At least seven Canadian companies will have a presence at this year’s Jobs Expo Dublin and Jobs Expo Cork, where they will promote the country as an ideal destination for Ireland’s skilled workers to find work and to settle.

The job expo, which is scheduled for Friday September 6th and Saturday 7th in Dublin, and Tuesday September 10th in Cork, will attract thousands from across Ireland seeking to assess the employment opportunities being offered. Dozens of companies from around the world will be manning booths at the event.

With Ireland now back in recession, immigration to Canada is becoming an increasingly attractive option for the country’s workers, whose skills, including English fluency and many with skilled trades qualifications, are well matched for Canada’s economy.

Among Canadian firms present at the expo will be CICS Immigration Consulting, which will be holding seminars on immigration to Canada in Dublin on Friday September 6th from 3pm – 3.45pm and in Cork on Tuesday September 10th from 5pm – 5.45pm.

Canadian immigration consultant and CICS principal Alex Khadempour will detail the main routes through which Irish workers can obtain work permits and permanent residency in Canada and provide a layout of the Canadian labour market and what immigrants might expect to encounter when they arrive in the country.

The job expo will run from 11am to 4pm in the Croke Park Conference Centre in Dublin and from 12pm to 6pm in the Silver Springs Moran Hotel in Cork.

Alberta Temporary Foreign Worker Pilot Extended

Pipe and steamfitters are one of the occupations eligible for the Alberta pilot program for temporary foreign workers

The provincial government of Alberta has announced that the Alberta Occupation-Specific Pilot for temporary foreign workers will be extended for another year, to July 31 2014.

The pilot started in June 2011 and allows qualifying foreign nationals to receive special one or two-year work permits that allow them to work for an employer without the employer being required to have a Labour Market Opinion (LMO) from Services Canada.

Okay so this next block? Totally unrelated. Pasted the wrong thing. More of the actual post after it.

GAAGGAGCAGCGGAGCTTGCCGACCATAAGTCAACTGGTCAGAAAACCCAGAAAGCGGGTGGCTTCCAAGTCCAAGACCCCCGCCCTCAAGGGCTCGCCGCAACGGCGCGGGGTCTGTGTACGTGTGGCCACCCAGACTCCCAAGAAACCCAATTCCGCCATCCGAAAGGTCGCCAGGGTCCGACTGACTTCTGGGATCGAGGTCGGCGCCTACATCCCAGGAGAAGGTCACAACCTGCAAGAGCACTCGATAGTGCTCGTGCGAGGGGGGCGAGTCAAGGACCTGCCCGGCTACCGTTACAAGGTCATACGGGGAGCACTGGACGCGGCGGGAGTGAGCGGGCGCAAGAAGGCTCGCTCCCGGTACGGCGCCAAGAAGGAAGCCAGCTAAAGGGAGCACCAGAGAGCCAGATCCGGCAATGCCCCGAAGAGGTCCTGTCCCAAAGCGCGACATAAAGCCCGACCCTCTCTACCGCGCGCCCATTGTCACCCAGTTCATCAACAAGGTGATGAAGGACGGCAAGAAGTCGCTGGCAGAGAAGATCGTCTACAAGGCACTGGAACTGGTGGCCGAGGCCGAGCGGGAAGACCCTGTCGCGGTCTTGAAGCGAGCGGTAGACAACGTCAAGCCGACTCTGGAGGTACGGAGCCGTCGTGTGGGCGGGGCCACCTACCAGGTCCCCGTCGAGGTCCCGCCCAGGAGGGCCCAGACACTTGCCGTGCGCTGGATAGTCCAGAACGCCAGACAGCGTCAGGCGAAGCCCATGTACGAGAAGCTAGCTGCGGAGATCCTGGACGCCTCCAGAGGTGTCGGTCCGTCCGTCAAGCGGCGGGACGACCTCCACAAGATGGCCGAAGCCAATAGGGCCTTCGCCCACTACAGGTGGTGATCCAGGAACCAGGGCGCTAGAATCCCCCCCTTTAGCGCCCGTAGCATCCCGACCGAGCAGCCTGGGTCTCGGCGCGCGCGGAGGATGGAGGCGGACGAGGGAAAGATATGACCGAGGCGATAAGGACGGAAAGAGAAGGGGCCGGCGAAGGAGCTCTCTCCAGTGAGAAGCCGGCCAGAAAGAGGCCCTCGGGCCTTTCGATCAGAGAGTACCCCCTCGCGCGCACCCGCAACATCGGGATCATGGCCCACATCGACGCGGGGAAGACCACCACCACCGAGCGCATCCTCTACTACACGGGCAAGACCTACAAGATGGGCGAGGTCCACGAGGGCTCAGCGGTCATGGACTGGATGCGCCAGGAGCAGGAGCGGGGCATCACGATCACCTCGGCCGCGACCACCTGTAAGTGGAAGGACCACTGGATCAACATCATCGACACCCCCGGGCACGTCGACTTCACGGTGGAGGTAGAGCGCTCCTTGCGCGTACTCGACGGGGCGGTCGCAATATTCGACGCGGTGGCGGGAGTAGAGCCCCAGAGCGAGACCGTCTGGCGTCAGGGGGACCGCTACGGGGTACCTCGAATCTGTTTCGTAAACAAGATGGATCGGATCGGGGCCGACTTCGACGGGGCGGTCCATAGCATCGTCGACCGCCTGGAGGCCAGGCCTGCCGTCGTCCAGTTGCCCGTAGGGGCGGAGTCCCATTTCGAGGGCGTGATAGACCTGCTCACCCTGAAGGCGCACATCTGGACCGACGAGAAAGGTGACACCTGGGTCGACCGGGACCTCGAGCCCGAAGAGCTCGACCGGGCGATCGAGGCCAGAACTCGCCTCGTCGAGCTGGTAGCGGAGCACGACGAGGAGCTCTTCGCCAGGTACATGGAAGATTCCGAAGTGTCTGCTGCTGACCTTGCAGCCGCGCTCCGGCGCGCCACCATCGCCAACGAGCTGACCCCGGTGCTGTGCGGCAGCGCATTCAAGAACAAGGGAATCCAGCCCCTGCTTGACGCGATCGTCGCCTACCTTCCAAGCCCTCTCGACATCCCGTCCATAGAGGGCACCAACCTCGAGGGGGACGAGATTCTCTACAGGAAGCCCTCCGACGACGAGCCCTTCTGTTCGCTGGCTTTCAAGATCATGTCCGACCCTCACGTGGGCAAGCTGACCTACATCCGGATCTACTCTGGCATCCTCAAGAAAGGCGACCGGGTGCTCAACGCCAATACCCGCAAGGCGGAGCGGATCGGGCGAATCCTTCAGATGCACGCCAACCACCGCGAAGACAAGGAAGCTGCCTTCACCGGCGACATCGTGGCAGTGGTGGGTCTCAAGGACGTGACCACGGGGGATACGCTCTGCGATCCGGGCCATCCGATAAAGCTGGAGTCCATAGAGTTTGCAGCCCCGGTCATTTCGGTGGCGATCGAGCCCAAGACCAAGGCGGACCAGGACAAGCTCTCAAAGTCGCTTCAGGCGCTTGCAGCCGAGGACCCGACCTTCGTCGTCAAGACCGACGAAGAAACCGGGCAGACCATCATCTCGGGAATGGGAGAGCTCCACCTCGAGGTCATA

This allows the temporary foreign worker to move freely between employers as long as they are working in the approved occupation.

The list of qualifying occupations for the pilot was expanded in July 2012 to include welders, heavy duty equipment mechanics, ironworkers, millwright and industrial mechanics, carpenters and estimators.

The skilled trades added were those deemed to be in high demand in Alberta’s economy, particularly in its bustling energy sector which has faced a shortage of skilled labour in recent years.

Increase in US Oil Production Threatens Canada’s Oil Sands

An oil rig in Northern British Columbia. The oil and gas industry is vital to the economy of Western Canadian provinces

Canadian energy producers exported over $120 billion worth of energy products in 2011, which constituted over 25 percent of the $462 billion worth of goods/services exported from Canada that year.

The sizeable contribution made by the oil and gas sector to Canada’s export revenue helped shore up the value of the Canadian dollar, which enhanced Canadians’ purchasing power internationally and helped raise the average household wealth of Canadians above that of Americans for the first time in history.

Canada’s natural resource wealth, in particular in energy resources, has also given it the best economic performance among the G8 countries over the last several years, and allowed it to better weather the economic decline following the bursting of the global credit bubble in 2008.

The exceptionalism of Canada among the developed world faces a threat from an unexpected source though: increasing shale oil production in the US.